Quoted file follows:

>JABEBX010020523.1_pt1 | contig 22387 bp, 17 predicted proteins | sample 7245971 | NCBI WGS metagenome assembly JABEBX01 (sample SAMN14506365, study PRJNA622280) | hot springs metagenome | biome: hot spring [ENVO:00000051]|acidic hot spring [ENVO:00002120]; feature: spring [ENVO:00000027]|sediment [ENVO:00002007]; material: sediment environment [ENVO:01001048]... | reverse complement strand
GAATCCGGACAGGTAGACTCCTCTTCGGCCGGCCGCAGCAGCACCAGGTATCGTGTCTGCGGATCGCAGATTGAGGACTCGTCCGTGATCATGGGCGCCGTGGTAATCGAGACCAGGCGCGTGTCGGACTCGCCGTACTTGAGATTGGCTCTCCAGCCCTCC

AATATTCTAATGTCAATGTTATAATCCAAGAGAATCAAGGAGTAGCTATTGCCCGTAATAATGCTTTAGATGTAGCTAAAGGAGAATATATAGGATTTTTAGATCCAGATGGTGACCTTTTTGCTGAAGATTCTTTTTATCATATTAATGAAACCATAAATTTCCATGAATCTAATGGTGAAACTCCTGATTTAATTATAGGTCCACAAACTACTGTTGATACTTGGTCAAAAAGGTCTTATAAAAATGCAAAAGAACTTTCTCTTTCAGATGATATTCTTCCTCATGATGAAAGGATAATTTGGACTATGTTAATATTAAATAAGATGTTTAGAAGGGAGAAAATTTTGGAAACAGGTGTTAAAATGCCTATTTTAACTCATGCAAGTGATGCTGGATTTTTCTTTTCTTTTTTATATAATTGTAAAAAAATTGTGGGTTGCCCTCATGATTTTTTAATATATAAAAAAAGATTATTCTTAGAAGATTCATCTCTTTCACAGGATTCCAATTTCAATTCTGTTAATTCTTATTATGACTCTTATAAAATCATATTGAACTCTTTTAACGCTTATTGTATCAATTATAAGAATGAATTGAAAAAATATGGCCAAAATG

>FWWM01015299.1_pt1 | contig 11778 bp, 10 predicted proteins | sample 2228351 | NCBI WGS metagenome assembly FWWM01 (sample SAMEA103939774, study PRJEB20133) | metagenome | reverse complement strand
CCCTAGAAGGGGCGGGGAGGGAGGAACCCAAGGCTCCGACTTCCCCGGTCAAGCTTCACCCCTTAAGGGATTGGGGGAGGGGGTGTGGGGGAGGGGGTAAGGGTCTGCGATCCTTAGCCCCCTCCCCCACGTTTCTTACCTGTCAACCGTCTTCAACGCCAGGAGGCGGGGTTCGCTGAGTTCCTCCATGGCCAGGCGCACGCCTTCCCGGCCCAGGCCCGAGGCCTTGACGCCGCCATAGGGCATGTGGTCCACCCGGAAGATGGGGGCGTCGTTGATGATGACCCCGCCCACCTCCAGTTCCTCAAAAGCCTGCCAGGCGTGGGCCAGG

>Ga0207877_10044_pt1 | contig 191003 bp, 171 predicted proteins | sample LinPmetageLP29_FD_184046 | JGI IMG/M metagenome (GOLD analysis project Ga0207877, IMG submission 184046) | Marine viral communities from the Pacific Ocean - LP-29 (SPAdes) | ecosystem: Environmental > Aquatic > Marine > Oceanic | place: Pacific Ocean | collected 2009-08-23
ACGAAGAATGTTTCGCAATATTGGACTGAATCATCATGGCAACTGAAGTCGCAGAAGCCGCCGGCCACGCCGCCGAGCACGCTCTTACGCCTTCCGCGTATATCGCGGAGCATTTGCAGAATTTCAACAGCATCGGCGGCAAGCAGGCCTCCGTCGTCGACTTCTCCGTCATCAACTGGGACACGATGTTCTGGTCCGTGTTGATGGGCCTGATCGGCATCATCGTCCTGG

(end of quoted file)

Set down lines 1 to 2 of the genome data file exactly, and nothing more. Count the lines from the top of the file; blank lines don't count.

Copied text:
>JABEBX010020523.1_pt1 | contig 22387 bp, 17 predicted proteins | sample 7245971 | NCBI WGS metagenome assembly JABEBX01 (sample SAMN14506365, study PRJNA622280) | hot springs metagenome | biome: hot spring [ENVO:00000051]|acidic hot spring [ENVO:00002120]; feature: spring [ENVO:00000027]|sediment [ENVO:00002007]; material: sediment environment [ENVO:01001048]... | reverse complement strand
GAATCCGGACAGGTAGACTCCTCTTCGGCCGGCCGCAGCAGCACCAGGTATCGTGTCTGCGGATCGCAGATTGAGGACTCGTCCGTGATCATGGGCGCCGTGGTAATCGAGACCAGGCGCGTGTCGGACTCGCCGTACTTGAGATTGGCTCTCCAGCCCTCC